'I would have felt a bit patronized as a woman of color if suddenly Chandra took us right up to the end and then became some sort of a hero,' says actress
[Warning: This article contains spoilers about the finale of The Night Of.]
Anyone who watched HBO’s summer phenomenon The Night Of might have been impressed — and maybe perplexed — by the character of Chandra Kapoor. She is the young, big-firm legal assistant who is plucked from her cubicle to lead the defense of Naz Khan (Riz Ahmed) in his high-profile murder trial.
Many are still binging the show on the network’s streaming services and debating the reckless actions of Chandra, especially in the final episode, where she smuggles drugs into jail for Naz in an effort to persuade him to testify. The actress Amara Karan, 33, spoke to EW from the set of Stan Lee’s Lucky Man, which she’s shooting in her native London (yes, she’s British), about her character and the series’ impact.
ENTERTAINMENT WEEKLY: Has the show aired in London yet?
AMARA KARAN: It is airing. The third episode, which is where my character comes in, airs next Thursday.
Riz Ahmed said that he needed to wear a hat and dark glasses in New York after the finale because everybody wanted to talk about the show.
Oh really? I’ve actually yet to come to the United States since the show has aired there. Here in the U.K., some people have seen the whole thing because there is a box set that you can buy and binge the whole thing. But I think half the audience don’t realize that. I’ve had to tell my friends and family that you can watch the whole thing in one go.
Not sure if everybody wants to binge this show in one sitting.
Of course not! That’s very true.
That would be a dark night. How familiar were you with Criminal Justice, which aired on the BBC in 2008, and was the basis for The Night Of?
I’d heard about it, but I hadn’t see it. Actually I had watched a little bit of it, but when I heard about [The Night Of], I didn’t want to go back and look at any of it, because sometimes I think that can make you think about something without quite the same fresh eye. Obviously I knew it was written by Peter Moffat and starred wonderful actors, and I knew how well it had done. And I was very excited that they were remaking it for America, in New York, especially.
You went to Oxford University around the same time as Riz Ahmed. Did you know him then?
Yeah, we’d go to parties and see each other. We had friends of friends in common. And absolutely, I saw Riz knocking around, this cheeky guy, you basically couldn’t miss him. And we both knew we loved acting.
Your first movie was Wes Anderson’s The Darjeeling Limited, and then after that you’ve done a lot of television.
And theater, too, let me squeeze that in there.
How did all that lead to this major role on The Night Of?
I must say, it really fell out of the sky. I was trudging along, and at the time that the audition came up, I had just gotten cast in a play called The Hackney Volpone in London. It’s a small French play in a small venue here in London. The audition for The Night Of came along, and I actually said to my team, “Guys, I wanna do this play.” The dates clashed, and I really wanted to get back on stage right then, so I passed on the audition. But when the play finished, the audition came back to me because the filming dates had been delayed.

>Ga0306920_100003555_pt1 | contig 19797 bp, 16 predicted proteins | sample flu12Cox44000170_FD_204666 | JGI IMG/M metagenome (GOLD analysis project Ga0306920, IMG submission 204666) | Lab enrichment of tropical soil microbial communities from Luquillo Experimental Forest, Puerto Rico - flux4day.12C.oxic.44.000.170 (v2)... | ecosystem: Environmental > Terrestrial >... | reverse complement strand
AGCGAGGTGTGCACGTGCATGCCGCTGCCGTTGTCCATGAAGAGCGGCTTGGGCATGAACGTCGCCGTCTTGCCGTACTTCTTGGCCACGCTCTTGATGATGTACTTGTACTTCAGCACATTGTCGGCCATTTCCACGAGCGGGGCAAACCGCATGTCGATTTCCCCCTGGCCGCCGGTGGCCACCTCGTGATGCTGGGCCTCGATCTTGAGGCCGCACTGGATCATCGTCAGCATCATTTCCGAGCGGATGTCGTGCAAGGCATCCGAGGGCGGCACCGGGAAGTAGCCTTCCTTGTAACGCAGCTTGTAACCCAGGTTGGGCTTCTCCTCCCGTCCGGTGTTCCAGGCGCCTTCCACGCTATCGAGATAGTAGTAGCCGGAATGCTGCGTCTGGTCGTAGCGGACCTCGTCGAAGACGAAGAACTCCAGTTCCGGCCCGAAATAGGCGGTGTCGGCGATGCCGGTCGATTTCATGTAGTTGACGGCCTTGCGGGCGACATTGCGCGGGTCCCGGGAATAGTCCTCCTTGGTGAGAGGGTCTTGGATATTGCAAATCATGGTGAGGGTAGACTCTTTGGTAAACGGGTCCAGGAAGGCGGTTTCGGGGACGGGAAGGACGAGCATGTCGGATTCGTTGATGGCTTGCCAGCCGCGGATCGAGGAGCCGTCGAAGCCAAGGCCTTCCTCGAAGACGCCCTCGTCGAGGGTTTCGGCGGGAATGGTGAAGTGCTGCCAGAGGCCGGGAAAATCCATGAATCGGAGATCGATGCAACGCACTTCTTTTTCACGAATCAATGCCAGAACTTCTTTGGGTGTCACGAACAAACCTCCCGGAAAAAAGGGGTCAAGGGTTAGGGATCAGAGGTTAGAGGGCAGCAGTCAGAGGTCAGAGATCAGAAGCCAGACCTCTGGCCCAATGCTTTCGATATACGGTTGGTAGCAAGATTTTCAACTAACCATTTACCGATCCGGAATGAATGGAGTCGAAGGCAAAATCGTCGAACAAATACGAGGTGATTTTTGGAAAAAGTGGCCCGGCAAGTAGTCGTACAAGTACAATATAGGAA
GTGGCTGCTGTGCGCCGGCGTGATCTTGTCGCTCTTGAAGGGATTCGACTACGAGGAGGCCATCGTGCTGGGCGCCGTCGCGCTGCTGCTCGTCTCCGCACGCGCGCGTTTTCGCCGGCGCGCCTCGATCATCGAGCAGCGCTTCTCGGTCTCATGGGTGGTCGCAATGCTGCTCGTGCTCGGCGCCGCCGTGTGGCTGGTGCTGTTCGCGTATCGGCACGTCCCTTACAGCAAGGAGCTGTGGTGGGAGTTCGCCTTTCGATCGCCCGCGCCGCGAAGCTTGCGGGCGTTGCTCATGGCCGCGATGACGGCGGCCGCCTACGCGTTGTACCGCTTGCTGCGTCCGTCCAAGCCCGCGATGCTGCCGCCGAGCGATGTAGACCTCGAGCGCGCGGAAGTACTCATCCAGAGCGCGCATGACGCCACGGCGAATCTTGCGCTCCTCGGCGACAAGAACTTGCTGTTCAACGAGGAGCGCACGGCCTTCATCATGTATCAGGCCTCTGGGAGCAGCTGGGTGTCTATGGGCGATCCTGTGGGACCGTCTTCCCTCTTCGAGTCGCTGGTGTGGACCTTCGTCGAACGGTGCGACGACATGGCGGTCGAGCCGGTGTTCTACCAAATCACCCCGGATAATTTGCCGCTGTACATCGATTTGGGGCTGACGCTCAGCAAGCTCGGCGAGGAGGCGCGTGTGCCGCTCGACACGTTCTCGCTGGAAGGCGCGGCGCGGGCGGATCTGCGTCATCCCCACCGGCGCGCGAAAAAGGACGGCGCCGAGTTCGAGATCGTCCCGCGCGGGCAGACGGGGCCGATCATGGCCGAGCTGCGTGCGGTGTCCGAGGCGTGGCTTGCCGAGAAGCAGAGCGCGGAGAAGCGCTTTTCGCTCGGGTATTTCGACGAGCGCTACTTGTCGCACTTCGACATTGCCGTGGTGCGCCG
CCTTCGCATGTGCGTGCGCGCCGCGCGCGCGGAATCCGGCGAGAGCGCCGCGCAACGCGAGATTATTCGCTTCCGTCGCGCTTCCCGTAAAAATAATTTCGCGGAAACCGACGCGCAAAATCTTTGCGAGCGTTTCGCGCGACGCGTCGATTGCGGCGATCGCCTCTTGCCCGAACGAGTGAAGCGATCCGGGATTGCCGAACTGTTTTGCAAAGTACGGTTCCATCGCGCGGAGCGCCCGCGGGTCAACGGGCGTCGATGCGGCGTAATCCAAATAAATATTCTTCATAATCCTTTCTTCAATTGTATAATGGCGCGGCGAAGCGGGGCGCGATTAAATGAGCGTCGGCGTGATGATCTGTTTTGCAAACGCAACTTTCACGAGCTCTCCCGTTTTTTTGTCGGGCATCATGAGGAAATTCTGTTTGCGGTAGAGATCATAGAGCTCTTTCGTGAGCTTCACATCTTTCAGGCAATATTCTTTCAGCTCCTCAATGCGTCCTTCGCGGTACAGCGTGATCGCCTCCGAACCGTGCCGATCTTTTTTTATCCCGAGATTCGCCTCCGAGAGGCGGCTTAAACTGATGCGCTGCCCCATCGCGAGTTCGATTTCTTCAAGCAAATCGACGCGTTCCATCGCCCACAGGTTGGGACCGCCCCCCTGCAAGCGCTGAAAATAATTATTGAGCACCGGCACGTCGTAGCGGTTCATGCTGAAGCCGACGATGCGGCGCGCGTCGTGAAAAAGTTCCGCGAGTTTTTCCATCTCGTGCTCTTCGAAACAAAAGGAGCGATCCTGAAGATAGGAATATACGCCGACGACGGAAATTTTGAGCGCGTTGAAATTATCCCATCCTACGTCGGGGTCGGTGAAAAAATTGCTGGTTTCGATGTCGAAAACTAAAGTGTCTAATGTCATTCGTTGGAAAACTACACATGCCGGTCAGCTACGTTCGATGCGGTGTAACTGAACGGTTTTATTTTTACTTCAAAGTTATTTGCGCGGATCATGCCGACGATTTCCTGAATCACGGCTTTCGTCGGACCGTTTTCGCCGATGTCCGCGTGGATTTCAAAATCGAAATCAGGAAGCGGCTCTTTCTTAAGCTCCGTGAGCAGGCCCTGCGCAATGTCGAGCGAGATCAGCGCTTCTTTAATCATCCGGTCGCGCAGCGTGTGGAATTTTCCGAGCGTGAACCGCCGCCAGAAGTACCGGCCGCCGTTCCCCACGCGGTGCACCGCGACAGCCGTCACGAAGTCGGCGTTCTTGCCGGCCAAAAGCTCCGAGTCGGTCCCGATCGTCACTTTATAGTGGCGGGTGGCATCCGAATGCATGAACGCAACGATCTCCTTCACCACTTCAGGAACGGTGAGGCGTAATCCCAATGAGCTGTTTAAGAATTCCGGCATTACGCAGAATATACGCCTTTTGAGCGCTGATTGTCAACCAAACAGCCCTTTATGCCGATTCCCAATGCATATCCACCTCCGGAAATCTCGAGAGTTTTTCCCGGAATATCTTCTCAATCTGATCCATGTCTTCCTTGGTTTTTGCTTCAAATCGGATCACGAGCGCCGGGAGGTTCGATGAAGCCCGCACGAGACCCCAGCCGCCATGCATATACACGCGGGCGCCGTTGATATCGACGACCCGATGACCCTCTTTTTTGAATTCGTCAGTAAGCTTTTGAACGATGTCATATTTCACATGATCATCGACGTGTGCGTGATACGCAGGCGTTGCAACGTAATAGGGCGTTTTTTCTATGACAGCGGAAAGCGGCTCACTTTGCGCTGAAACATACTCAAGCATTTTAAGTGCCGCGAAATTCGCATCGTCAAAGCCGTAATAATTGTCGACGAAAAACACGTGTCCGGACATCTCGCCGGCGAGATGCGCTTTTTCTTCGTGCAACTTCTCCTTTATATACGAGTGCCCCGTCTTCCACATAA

Lucky for you, the show had a long development process. So you were able to do both things, and everyone was happy.
It was a long time in the making, but they took the time to get it right. And yes, it was very fortuitous. It was one of those things that worked itself out — amazingly well, I must say. I was hired around September or October of 2014. Wow, two years ago.
So let’s talk about the finale episode and Chandra. Did you do any research into cases where attorneys become romantically drawn to their their clients or did you rely more on the scripts?
The latter more than the former. I had spoken to people and we had discussed all this, and it wasn’t such remarkable big news that lawyers and clients had on occasion become romantically entangled. Often, to the detriment of both parties. It’s not exactly illegal, as such, in all cases, but it’s problematic enough to call a lot of things in question. But I was looking at the development of the story and the character’s journey.
There was a lot of conversation about Chandra’s decisions in the finale. Many people objected to how she ended up, and Jessica Chastain tweeted that you “deserved better” as an actress.
I would say that I understand why people, including Jessica, are really keen to fight for great roles for actresses. For me, the part was really interesting. It was full of contradictions, and I found that to be challenging and surprising, and I really liked that Chandra wasn’t so noble and straightforward in the end. I would have felt a bit patronized as a woman of color if suddenly Chandra took us right up to the end and then became some sort of a hero.
That seems like a fair way to view her.
Well, yeah, what was so interesting when I read it was this self-destructive naïveté of her. I was fascinated by the things that unravel her. And I think it could be seen as a comment on the system, which just spits her out in the end.
You worked for a few years in an investment-banking firm called Hawkpoint. Were you able to draw from that experience in a high-pressure office environment for Chandra’s life when we first meet her?
Absolutely. It was a pretty shark-ish culture. Mergers and acquisitions, the sharp end of things. So yeah I could relate to that corporate culture in the big city. I could easily draw on what I observed. I think it’s very interesting that it sort of echoed where everything ended up.
Maybe once Chandra left the law firm, she enrolled in drama school and became a great actress.
[Laughs] I hope so! I think that would be entirely appropriate.